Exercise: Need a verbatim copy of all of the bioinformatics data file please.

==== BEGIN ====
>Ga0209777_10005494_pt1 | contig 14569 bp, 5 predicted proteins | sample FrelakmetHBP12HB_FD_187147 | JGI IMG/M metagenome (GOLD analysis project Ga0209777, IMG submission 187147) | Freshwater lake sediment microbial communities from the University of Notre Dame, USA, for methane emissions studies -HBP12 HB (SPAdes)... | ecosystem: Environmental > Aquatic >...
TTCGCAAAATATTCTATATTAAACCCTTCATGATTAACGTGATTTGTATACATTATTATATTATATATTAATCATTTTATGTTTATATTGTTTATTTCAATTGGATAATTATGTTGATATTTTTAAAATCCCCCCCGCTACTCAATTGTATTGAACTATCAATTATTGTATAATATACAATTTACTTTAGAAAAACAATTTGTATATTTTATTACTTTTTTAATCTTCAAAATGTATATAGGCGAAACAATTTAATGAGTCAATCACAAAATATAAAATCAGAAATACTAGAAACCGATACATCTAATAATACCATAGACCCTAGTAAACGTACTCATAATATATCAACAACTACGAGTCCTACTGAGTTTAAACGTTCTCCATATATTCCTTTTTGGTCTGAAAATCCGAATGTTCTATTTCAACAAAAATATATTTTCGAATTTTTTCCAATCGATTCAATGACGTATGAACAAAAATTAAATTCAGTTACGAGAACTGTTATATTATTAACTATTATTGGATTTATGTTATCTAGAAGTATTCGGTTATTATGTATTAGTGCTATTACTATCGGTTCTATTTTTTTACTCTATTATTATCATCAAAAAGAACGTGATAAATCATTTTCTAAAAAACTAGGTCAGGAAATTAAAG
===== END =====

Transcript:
>Ga0209777_10005494_pt1 | contig 14569 bp, 5 predicted proteins | sample FrelakmetHBP12HB_FD_187147 | JGI IMG/M metagenome (GOLD analysis project Ga0209777, IMG submission 187147) | Freshwater lake sediment microbial communities from the University of Notre Dame, USA, for methane emissions studies -HBP12 HB (SPAdes)... | ecosystem: Environmental > Aquatic >...
TTCGCAAAATATTCTATATTAAACCCTTCATGATTAACGTGATTTGTATACATTATTATATTATATATTAATCATTTTATGTTTATATTGTTTATTTCAATTGGATAATTATGTTGATATTTTTAAAATCCCCCCCGCTACTCAATTGTATTGAACTATCAATTATTGTATAATATACAATTTACTTTAGAAAAACAATTTGTATATTTTATTACTTTTTTAATCTTCAAAATGTATATAGGCGAAACAATTTAATGAGTCAATCACAAAATATAAAATCAGAAATACTAGAAACCGATACATCTAATAATACCATAGACCCTAGTAAACGTACTCATAATATATCAACAACTACGAGTCCTACTGAGTTTAAACGTTCTCCATATATTCCTTTTTGGTCTGAAAATCCGAATGTTCTATTTCAACAAAAATATATTTTCGAATTTTTTCCAATCGATTCAATGACGTATGAACAAAAATTAAATTCAGTTACGAGAACTGTTATATTATTAACTATTATTGGATTTATGTTATCTAGAAGTATTCGGTTATTATGTATTAGTGCTATTACTATCGGTTCTATTTTTTTACTCTATTATTATCATCAAAAAGAACGTGATAAATCATTTTCTAAAAAACTAGGTCAGGAAATTAAAG